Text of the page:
La Grande Trompette by Julio Gonzalez
Medium of the Art/ Technique of the Artist
La Grande Trompette is an abstract iron sculpture by Julio Gonzalez. He took multiple spherical, cylindrical, and conical shapes and welded them together around an axis. As an abstract art form, it is crucial to be able to view this work in person as you can see it from multiple angles. Gonzalez employs various metal shapes to tell a story that can be open to many interpretations, and as a sculpture fundamentally defined by its geometric shapes, a change in physical point of view can change one's understanding of the work of art. This multifaceted piece was so striking to me due to the importance of three-dimensional aspects of the piece, and due to its medium: iron. Iron is typically viewed as a somewhat harsh medium, and Julio Gonzalez was one of the first sculptors to employ iron in abstract sculptures. The fact that he was able to create a work so fluid in meaning out of such a harsh medium is truly astounding. After examining this piece and reading its description, I felt astounded knowing that I was looking at a revolutionary piece in the world of abstract sculpting and curious as to how other people perceived its meaning. This work communicated a sense of mystery due to different aspects of the sculpture being revealed with each new angle, and power due to the use of iron as a medium.
Highlights from the Modern Collection: Design of the Museum
The angle of this image is meant to display the layout of part of this particular exhibit, which features a focus on the piece above, Hen. Many of the paintings and sculptures in this exhibit featured day to day life, especially in an agricultural context. The lighting of this exhibit was particularly appealing, as its dim and almost gray appearance added to the mundane scenes displayed in the works of art, yet allowed the brighter pieces to be further highlighted. The placement of this sculpture in the middle of this exhibit also contributed to establishing the commonplace nature of this wing of the museum, by putting emphasis on an ordinary agricultural animal. Not only is the focus placed on a sculpture of a very ordinary farm animal, but also on a rather dull representation of this animal. Usually, hens are painted with bright feathers or truly color of any sort. In this case, Zorach simply creates a gray, almost amorphous blob representing a hen, again further establishing the routine nature of this exhibit. The lighting and focus on this particular piece caused me to look for and appreciate any specks of bright color in paintings, or truly any variation from the rest of the exhibit. I believe this can be tied back to finding the good life in simplicity, which I will describe later in this assignment.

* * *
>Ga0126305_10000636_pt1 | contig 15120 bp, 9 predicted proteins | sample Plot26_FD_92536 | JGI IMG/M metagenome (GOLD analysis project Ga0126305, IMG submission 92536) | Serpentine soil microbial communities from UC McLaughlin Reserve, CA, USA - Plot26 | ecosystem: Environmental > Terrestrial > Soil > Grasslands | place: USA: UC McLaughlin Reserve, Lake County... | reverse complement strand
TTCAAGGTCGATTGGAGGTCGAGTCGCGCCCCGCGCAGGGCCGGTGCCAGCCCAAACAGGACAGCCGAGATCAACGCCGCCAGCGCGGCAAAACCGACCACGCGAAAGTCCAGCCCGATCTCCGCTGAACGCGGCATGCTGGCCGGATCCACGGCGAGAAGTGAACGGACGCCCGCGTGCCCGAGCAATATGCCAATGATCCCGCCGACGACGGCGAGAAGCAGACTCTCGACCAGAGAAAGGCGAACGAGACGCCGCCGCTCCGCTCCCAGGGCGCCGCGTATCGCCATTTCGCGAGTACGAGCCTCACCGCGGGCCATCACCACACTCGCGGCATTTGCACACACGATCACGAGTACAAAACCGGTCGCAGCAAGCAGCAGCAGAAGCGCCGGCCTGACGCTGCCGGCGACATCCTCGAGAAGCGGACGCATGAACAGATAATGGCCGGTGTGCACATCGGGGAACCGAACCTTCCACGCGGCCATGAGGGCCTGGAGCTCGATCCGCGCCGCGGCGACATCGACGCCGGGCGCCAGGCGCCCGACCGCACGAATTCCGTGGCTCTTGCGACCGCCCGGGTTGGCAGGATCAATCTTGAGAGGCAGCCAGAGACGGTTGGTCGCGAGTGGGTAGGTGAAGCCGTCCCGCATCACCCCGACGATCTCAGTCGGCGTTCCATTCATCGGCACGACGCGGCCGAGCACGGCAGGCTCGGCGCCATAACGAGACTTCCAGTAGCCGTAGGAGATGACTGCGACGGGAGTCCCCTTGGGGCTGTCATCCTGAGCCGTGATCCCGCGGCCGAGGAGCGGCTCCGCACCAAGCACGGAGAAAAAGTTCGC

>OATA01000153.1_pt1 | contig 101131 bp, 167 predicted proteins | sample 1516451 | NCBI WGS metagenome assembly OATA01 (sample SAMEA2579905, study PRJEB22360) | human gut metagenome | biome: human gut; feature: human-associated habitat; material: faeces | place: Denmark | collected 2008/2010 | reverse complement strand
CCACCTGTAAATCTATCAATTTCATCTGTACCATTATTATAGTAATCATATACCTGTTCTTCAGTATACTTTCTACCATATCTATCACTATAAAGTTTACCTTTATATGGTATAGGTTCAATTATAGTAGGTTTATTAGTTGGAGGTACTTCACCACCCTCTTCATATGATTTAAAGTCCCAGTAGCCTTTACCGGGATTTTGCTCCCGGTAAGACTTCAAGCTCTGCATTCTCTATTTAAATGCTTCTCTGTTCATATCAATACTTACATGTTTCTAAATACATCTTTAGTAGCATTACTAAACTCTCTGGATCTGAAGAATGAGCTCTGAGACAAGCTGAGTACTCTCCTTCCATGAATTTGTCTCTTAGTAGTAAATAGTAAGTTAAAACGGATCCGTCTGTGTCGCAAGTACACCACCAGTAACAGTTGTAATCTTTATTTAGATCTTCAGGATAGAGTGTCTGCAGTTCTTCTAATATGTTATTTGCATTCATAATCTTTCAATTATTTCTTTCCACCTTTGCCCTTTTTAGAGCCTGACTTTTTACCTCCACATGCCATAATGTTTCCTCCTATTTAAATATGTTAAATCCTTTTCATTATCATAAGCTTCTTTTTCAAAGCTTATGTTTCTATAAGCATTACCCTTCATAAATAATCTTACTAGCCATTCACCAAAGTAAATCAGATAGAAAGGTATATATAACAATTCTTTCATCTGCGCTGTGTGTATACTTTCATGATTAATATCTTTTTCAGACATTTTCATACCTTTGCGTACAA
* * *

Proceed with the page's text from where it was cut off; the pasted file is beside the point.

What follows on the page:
Dream Police by Jackie Nickerson
Art and Core Values
Dream Police is a collection put together by photographer Jackie Nickerson. According to the Harn's description, Nickerson traveled to various communities in Africa and Ireland to document those experiencing extreme poverty. The collection was meant to display "dignity, pride and perseverance" even in the face of unimaginable hardships, all due to the strength of their communities. When looking at this photograph, I felt a strong sense of pride and inspiration. This has led me to realize that strength and determination are extremely important to me. I greatly respect perseverance, and the fact that a simple photograph of one person just standing as they are could create such a sensation of encouragement and inspiration truly goes to show the importance of art as a way for people to express their strongest beliefs and core values.
Overlook Mountain, Woodstock, New York by Ernest Fiene
Art and the Good Life
In this piece of art, I saw the theme of seeking the good life, as described by Henry David Thoreau. Thoreau argued that happiness can be found in simplicity, isolation, and nature. Seeing the beauty in the colors used to display this overlook evoked a sense of serenity and peace. I was reminded that it can be virtually impossible to find the same privacy and isolation that one can find in nature. My idea of the good life involves finding stability within yourself, which cannot be accomplished unless you are left entirely alone with your thoughts, away from others and the so-called tools brought up in the lecture discussing Thoreau's idea of happiness. The somewhat abstract nature of the strokes employed by Fiene also contributed to my understanding of the good life. In my eyes, this technique was used to suggest that there are many ways to interpret a scene in nature, which then ties into an idea involving the good life. There are many ways to interpret the path to the good life, and many ways to determine what exactly defines the good life. Thus, in this small landscape painting, I saw the potential for multiple paths to happiness and inner peace (and therefore my definition of the good life), all in a scene of nature, just as Thoreau said.